Created by Eric Hornby, Earthtongue is not your average indie game. At its very core Earthtongue is a life simulator game, where the player gets to cater for a wasteland which starts to attract simple life forms once more. A game where you need to study well the documentation and experiment a lot to even start to make sense of the mechanics, Earthtongue proves to be quite the challenge to those who lack patience. But let’s get down to it, shall we?
You wake up in a devastated world. There is darkness everywhere, destroyed buildings in the background signify that once a great civilization stood in the place of this now god forsaken wasteland. Perhaps it used to be our world, but our hero is burdened by an even greater question, who is he? How did he end up here and what is he doing here? After a while he notices some spores falling from the sky and where they land, fungi of various colors and shapes pop up. They seem to live off the nutrients that the rain brings down to the soil. Some little bugs also start to appear which thrive on the fungi or other insects. A microscopic ecosystem that look like could use our heroe’s help!
As my incredible storytelling skills demonstrated above, in the game’s world we will see random spores and bugs fall from the sky to the land where they fight for survival. Some insects will eat fungi to survive, while others will need to find adequate amounts of fungivore insects in order to survive and reproduce. Apart from the natural occurring events, we have a limited power over this ecosystem. With our god-like powers we can introduce new insect and fungi species in the world, terraform the landscape and even trigger phenomena such as rain fall and even meteor showers. However, in order to do so we need to spent points from a resource which is refreshed only by the passage of time, so make sure you use your powers wisely every time. Let’s go deeper now.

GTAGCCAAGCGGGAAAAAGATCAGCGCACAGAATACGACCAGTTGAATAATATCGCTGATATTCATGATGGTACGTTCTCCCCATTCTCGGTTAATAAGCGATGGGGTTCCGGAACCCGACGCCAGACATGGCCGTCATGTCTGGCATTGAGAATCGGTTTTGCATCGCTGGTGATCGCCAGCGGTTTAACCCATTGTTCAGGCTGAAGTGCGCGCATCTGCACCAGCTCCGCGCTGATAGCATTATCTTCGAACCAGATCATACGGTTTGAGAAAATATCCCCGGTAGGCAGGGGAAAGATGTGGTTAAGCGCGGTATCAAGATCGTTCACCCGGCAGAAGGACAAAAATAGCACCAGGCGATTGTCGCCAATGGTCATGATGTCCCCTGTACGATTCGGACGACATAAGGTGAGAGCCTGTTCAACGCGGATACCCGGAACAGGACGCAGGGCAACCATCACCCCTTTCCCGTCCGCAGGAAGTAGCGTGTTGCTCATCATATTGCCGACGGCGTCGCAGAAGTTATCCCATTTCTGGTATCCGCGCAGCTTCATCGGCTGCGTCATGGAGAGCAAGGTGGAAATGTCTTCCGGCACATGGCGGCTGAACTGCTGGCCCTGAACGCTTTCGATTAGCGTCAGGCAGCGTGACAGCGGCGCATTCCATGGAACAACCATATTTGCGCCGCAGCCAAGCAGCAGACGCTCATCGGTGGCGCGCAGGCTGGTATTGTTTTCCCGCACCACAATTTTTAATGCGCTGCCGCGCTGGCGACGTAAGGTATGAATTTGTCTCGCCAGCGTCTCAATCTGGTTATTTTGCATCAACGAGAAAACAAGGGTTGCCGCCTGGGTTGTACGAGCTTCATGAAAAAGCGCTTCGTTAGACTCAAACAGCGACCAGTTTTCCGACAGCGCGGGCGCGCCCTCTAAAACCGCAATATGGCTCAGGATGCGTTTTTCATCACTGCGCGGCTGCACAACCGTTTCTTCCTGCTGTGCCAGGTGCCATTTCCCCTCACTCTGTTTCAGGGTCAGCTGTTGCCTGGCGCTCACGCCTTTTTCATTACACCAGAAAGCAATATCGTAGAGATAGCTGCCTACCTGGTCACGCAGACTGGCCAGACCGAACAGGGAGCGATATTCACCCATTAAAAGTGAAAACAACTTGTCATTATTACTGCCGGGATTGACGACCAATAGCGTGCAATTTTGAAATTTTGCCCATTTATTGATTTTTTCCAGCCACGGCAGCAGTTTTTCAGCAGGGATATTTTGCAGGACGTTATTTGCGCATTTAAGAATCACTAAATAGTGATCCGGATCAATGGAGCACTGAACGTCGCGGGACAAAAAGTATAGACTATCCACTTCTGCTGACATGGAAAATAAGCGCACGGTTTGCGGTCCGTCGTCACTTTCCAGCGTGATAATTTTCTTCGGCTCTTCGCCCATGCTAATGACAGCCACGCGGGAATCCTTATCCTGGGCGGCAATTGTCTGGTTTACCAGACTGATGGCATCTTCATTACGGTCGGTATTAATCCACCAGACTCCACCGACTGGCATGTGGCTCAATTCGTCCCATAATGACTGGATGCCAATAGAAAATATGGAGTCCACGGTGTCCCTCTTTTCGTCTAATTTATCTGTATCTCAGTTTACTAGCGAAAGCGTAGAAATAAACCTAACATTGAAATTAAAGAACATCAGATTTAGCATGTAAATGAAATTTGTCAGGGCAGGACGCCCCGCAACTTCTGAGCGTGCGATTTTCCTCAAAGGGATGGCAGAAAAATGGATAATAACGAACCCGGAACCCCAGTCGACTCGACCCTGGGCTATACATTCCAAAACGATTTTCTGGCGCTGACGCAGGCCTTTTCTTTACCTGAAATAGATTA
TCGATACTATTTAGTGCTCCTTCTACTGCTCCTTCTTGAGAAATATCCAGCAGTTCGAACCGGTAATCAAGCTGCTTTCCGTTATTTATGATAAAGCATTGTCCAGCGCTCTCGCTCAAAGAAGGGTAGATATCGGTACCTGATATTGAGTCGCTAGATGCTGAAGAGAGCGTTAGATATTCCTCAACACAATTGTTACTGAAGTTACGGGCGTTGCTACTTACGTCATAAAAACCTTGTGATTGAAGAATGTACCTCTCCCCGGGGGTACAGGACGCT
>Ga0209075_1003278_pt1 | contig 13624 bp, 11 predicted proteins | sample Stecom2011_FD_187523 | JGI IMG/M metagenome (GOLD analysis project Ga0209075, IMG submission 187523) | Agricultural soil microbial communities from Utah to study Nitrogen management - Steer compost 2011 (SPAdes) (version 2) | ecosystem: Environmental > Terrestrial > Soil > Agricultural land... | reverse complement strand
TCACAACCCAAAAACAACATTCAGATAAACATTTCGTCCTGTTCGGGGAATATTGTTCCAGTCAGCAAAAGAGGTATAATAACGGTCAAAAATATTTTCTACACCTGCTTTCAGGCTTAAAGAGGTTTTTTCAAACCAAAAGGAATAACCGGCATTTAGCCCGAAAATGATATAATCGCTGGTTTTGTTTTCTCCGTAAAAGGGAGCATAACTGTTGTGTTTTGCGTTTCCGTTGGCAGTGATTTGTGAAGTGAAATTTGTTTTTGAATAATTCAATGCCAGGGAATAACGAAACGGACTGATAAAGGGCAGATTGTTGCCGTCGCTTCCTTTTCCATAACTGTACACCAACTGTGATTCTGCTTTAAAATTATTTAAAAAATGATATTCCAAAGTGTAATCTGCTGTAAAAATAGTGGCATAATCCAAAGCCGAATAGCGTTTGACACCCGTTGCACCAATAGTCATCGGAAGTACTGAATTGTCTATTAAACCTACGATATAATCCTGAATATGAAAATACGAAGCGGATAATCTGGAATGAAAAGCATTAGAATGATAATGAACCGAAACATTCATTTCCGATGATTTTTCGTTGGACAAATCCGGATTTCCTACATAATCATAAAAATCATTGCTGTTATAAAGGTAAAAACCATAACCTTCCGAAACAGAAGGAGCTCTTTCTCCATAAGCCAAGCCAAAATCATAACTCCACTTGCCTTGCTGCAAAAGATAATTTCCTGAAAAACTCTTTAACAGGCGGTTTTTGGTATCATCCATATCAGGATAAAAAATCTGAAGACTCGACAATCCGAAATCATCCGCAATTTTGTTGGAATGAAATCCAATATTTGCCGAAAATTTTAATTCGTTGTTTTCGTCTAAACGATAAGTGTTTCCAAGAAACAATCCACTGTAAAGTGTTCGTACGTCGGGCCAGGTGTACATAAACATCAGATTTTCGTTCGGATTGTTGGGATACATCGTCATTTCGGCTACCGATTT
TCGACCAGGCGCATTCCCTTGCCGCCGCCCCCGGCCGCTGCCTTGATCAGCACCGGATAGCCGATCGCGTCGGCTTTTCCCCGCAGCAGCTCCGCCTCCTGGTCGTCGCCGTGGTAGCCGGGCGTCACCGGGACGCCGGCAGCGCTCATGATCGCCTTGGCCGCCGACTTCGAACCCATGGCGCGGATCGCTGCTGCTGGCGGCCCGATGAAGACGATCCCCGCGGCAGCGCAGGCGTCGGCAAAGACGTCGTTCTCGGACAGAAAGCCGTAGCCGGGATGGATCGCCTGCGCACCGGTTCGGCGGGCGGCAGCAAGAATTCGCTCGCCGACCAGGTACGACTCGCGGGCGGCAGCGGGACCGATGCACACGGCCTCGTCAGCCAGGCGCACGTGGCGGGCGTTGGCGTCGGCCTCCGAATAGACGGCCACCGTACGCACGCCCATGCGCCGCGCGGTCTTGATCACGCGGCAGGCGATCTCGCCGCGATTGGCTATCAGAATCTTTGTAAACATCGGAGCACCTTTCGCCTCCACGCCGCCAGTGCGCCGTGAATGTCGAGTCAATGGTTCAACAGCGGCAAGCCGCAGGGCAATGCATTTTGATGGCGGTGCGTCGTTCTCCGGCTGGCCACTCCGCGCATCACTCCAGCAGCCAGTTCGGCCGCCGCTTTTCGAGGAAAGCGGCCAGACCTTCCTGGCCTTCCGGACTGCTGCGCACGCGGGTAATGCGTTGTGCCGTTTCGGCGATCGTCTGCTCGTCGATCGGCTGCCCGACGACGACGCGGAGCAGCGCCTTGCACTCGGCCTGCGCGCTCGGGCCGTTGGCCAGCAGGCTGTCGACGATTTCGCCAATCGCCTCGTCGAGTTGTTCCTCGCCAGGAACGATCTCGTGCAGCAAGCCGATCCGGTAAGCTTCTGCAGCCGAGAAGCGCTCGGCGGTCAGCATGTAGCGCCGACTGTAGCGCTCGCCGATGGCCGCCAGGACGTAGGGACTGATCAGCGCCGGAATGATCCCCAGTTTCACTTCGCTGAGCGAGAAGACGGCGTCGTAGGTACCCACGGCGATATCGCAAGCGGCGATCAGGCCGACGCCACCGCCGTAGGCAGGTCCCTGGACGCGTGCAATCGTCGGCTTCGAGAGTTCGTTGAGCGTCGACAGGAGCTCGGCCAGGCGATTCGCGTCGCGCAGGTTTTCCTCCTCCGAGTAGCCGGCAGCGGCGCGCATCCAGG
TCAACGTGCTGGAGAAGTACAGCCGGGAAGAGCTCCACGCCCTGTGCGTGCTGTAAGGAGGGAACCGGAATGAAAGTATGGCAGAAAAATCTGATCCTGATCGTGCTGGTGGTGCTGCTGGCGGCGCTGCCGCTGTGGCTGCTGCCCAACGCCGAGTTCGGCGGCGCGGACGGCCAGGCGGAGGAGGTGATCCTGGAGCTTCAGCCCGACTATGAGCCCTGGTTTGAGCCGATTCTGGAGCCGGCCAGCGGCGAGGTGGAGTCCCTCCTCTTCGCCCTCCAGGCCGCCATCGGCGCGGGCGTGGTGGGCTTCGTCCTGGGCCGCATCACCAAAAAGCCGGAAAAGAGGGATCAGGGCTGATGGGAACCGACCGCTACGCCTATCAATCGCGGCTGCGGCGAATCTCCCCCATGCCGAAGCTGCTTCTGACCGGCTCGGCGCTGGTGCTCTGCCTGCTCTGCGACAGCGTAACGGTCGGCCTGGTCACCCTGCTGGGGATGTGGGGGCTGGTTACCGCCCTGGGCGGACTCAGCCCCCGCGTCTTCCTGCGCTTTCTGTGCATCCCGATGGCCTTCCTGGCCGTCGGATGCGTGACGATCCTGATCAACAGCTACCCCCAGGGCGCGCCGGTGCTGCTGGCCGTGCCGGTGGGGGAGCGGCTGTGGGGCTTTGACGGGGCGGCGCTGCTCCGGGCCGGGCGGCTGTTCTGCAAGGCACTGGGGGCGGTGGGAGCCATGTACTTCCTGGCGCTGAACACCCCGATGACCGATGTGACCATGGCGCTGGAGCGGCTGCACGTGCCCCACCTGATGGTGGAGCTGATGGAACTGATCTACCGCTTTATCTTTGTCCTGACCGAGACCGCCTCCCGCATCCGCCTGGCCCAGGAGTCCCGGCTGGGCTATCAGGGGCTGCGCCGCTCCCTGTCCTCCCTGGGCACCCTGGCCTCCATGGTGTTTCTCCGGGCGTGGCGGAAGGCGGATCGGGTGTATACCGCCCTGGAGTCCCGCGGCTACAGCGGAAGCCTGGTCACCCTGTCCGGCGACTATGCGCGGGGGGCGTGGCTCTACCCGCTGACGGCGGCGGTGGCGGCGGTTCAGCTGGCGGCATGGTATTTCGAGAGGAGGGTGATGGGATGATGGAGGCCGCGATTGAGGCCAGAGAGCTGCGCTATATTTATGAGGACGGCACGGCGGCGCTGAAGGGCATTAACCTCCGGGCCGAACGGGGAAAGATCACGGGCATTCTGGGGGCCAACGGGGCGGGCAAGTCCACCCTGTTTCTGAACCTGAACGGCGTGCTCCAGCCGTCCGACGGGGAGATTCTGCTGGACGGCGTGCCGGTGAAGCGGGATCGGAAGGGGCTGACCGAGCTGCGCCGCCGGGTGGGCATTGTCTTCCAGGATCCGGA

While the game progresses the hero will write entries to his journal where he explains little by little the mechanics of the game. In the beginning we start clueless and press random buttons to try to make sense. After a while though, everything seems to come together. We will learn which insects eat fungi and which other insects, which fungi reproduce with spores and which eat insects! The game gets a lot more interesting the more the mechanics become clear to the player, since we can plan strategic moves and solve or cause problems to the ecosystem. For example, if one fungivore species starts to overpopulate the area and cause problems to the local fungi, such as cicadas, we can introduce carnivore insects, such as wasps, to control the population. Be careful though cause if too many predators are introduced, the fungivore population will be eradicated along with the predators, which will starve. The fungi however will spread even more with the insects gone. So, as you can understand Earthtongue is mostly about trying to keep the balance across the various species of the ecosystem. What is more, natural disasters like droughts or meteor showers will happen unexpectedly and can completely annihilate the landscape. You have to always be ready to manage such crises.
Earthtongue’s pixel art based design seems to work well with the theme of the game and its mechanics, while it is reminiscent of older games, with some creatures being similar to the bad guys from space invaders! One major complaint I have is that the game does not offer enough options for my taste. I would like to see even more fungi species which grow to massive sizes and more terraforming abilities. Nevertheless, Earthtongue is a solid game, which kept me entertained for many hours and I definitely recommend it to those who like life simulation games. In closing, we shouldn’t forget to mention that the game includes two more maps, one Halloween themed and one fantasy themed, which offer the same mechanics but with different life forms.
Earthtongue is a life simulator game which lets us influence an alien ecosystem and try to achieve balance across the various species, so that they call all thrive on this hostile environment. A game about observation and experimentation, Earthtongue is almost guaranteed to keep you glued to your screen, looking at your little world!
+ Beautiful Pixel Art graphics
+ Provides a soothing experience
– We would like to see more variety in the species
Dimitris “Onel” Zarachanis